Successful recruitment of eligible cases and controls in epidemiology studies is key to determining causative factors of gliomas. A subject who feels confident in the purpose of the study will more likely consent to participation and provide accurate lifestyle information. Purpose: This study examines the response rates to requests for interviews and biological specimens of cases and controls at the time of recruitment through study completion. Theoretical/Scientific Framework: Based on Jean Watson's "Human Science and Human Care", nurse and client interactions will be studied with specific interest in the development of a helping/trusting relationship in order to assist in increasing subjects' response rates. Methods: This prospective study involves enrollment of patients with newly diagnosed gliomas, initiated in August, 2003. A research nurse assessed interest level, fully informed, and consented patients within two weeks of first neuro-oncology clinic encounter. Telephone and web-based surveys were presented as interview options due to the limitations involving cognitive impairment in this patient population. Recruitment of patients' siblings and friends as controls was initiated due to difficulty with obtaining a valid control group because of extensive referral patterns of specialty clinics. Demographic data and response rates for interviews and biological specimen sampling have been collected in both patient and control groups. Data Analysis: Frequency analyses of all demographic data and response rates for interviews and biological specimens will be performed. Exploratory analyses and Pearson's correlations will be used to assess the relationship between variables. To date, out of 487 eligible subjects, 441 subjects initially said they were interested in participating (90.5%). Out of 487 eligible subjects, 309 have consented (63.4%), 120 are pending consent (24.6%) and 12 have refused consent (2.5%). Best case consenting scenario would be 84% if all subjects pending consent choose to sign consent. Further descriptive statistics and analyses are pending. Findings and Implications: The development of helping/trusting relationships and the use of multiple interview options increases enrollment and continued participation through study completion. Enrollment of patients' siblings and friends as controls optimizes scientific validity for epidemiology studies. This study demonstrates that the use of multimedia options to maximize the enrollment in epidemiology studies for patients with gliomas is appropriate and can be translated into other vulnerable populations.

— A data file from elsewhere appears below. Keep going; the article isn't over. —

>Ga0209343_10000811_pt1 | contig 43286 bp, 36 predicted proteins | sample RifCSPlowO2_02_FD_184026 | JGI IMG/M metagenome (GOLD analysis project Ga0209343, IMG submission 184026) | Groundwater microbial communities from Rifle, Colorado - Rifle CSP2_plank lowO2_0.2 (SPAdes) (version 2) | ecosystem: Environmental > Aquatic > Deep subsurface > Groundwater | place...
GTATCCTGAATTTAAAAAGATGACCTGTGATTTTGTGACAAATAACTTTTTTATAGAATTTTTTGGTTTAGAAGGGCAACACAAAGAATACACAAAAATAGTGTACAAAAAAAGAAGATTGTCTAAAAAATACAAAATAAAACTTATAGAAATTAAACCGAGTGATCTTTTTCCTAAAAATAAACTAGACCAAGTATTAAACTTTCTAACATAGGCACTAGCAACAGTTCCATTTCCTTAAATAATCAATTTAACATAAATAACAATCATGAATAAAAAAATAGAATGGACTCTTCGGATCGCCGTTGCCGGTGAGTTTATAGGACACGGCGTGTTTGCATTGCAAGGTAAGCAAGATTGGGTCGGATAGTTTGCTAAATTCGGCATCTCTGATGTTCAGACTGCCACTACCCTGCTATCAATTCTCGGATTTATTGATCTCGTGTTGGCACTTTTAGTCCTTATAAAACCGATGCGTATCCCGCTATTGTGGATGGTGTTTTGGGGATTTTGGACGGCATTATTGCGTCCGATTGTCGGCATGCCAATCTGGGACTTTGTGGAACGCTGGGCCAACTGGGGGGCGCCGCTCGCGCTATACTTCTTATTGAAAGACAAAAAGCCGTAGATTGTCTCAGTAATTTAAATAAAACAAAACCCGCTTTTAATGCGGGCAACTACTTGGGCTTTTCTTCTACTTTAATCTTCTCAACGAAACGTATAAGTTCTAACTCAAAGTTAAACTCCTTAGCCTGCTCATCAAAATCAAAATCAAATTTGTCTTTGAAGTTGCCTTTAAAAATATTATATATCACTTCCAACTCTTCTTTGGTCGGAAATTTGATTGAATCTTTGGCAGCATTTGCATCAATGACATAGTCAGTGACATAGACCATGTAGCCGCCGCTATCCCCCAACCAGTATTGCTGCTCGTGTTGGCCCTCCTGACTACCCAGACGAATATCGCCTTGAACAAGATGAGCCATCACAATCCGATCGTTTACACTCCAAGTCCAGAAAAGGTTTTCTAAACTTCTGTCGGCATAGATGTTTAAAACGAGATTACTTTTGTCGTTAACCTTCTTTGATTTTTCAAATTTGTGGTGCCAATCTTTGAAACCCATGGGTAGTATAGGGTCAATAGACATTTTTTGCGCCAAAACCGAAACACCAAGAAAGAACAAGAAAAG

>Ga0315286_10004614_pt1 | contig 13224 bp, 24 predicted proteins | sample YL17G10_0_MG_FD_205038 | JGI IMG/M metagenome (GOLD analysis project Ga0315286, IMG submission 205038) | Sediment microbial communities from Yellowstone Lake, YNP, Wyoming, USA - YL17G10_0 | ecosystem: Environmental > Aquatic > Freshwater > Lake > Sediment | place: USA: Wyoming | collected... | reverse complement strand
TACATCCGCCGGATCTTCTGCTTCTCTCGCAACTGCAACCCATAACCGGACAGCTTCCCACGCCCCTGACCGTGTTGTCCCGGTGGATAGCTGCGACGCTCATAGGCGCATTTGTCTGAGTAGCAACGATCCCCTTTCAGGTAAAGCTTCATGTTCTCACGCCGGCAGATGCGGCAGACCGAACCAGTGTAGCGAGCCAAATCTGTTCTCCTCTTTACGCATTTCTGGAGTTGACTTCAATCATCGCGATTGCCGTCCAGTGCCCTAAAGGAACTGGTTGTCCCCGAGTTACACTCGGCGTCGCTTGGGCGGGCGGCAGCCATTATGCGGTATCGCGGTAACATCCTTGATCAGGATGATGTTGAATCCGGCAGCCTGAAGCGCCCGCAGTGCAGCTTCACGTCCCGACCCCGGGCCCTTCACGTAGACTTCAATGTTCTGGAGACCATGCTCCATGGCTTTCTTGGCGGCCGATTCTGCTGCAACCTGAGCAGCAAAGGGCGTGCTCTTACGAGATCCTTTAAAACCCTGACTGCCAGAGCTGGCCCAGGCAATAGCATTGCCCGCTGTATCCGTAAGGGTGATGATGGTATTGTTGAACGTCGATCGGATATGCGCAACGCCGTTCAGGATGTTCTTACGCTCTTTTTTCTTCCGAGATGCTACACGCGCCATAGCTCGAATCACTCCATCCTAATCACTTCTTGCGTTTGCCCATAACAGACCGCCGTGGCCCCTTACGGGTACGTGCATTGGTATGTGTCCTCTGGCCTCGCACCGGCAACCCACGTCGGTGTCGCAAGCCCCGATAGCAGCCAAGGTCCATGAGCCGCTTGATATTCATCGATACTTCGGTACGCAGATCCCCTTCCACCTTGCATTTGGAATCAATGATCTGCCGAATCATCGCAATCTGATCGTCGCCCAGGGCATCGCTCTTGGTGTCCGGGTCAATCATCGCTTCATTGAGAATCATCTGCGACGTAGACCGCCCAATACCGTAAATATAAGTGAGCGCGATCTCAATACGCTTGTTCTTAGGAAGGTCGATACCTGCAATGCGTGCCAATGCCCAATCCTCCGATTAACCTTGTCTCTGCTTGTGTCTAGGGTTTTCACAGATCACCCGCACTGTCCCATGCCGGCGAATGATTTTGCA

Repository Posting Date: